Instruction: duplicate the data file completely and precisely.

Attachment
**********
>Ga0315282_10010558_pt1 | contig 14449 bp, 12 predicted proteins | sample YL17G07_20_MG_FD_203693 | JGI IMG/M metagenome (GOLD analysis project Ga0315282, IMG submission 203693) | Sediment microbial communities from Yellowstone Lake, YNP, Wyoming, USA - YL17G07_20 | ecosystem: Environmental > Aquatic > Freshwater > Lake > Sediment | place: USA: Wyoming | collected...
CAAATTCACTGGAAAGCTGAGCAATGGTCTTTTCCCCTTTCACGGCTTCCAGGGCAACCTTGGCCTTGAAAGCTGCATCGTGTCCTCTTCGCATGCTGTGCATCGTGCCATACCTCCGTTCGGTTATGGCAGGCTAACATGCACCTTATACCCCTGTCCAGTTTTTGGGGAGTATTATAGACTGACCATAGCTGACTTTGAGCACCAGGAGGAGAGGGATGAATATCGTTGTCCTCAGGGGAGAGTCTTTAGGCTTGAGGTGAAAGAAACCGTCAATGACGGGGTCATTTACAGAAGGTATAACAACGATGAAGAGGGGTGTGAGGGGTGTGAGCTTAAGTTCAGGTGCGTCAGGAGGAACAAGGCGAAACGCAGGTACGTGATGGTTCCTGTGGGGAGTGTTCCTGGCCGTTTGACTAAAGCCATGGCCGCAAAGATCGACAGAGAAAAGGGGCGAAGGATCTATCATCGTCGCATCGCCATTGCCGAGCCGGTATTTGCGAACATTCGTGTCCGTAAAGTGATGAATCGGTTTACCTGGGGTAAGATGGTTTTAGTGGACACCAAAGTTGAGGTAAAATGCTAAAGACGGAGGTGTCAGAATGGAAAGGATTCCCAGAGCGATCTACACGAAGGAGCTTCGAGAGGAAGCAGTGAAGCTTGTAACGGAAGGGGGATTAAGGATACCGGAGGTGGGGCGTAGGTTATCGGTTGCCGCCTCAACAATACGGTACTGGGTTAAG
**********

>Ga0315282_10010558_pt1 | contig 14449 bp, 12 predicted proteins | sample YL17G07_20_MG_FD_203693 | JGI IMG/M metagenome (GOLD analysis project Ga0315282, IMG submission 203693) | Sediment microbial communities from Yellowstone Lake, YNP, Wyoming, USA - YL17G07_20 | ecosystem: Environmental > Aquatic > Freshwater > Lake > Sediment | place: USA: Wyoming | collected...
CAAATTCACTGGAAAGCTGAGCAATGGTCTTTTCCCCTTTCACGGCTTCCAGGGCAACCTTGGCCTTGAAAGCTGCATCGTGTCCTCTTCGCATGCTGTGCATCGTGCCATACCTCCGTTCGGTTATGGCAGGCTAACATGCACCTTATACCCCTGTCCAGTTTTTGGGGAGTATTATAGACTGACCATAGCTGACTTTGAGCACCAGGAGGAGAGGGATGAATATCGTTGTCCTCAGGGGAGAGTCTTTAGGCTTGAGGTGAAAGAAACCGTCAATGACGGGGTCATTTACAGAAGGTATAACAACGATGAAGAGGGGTGTGAGGGGTGTGAGCTTAAGTTCAGGTGCGTCAGGAGGAACAAGGCGAAACGCAGGTACGTGATGGTTCCTGTGGGGAGTGTTCCTGGCCGTTTGACTAAAGCCATGGCCGCAAAGATCGACAGAGAAAAGGGGCGAAGGATCTATCATCGTCGCATCGCCATTGCCGAGCCGGTATTTGCGAACATTCGTGTCCGTAAAGTGATGAATCGGTTTACCTGGGGTAAGATGGTTTTAGTGGACACCAAAGTTGAGGTAAAATGCTAAAGACGGAGGTGTCAGAATGGAAAGGATTCCCAGAGCGATCTACACGAAGGAGCTTCGAGAGGAAGCAGTGAAGCTTGTAACGGAAGGGGGATTAAGGATACCGGAGGTGGGGCGTAGGTTATCGGTTGCCGCCTCAACAATACGGTACTGGGTTAAG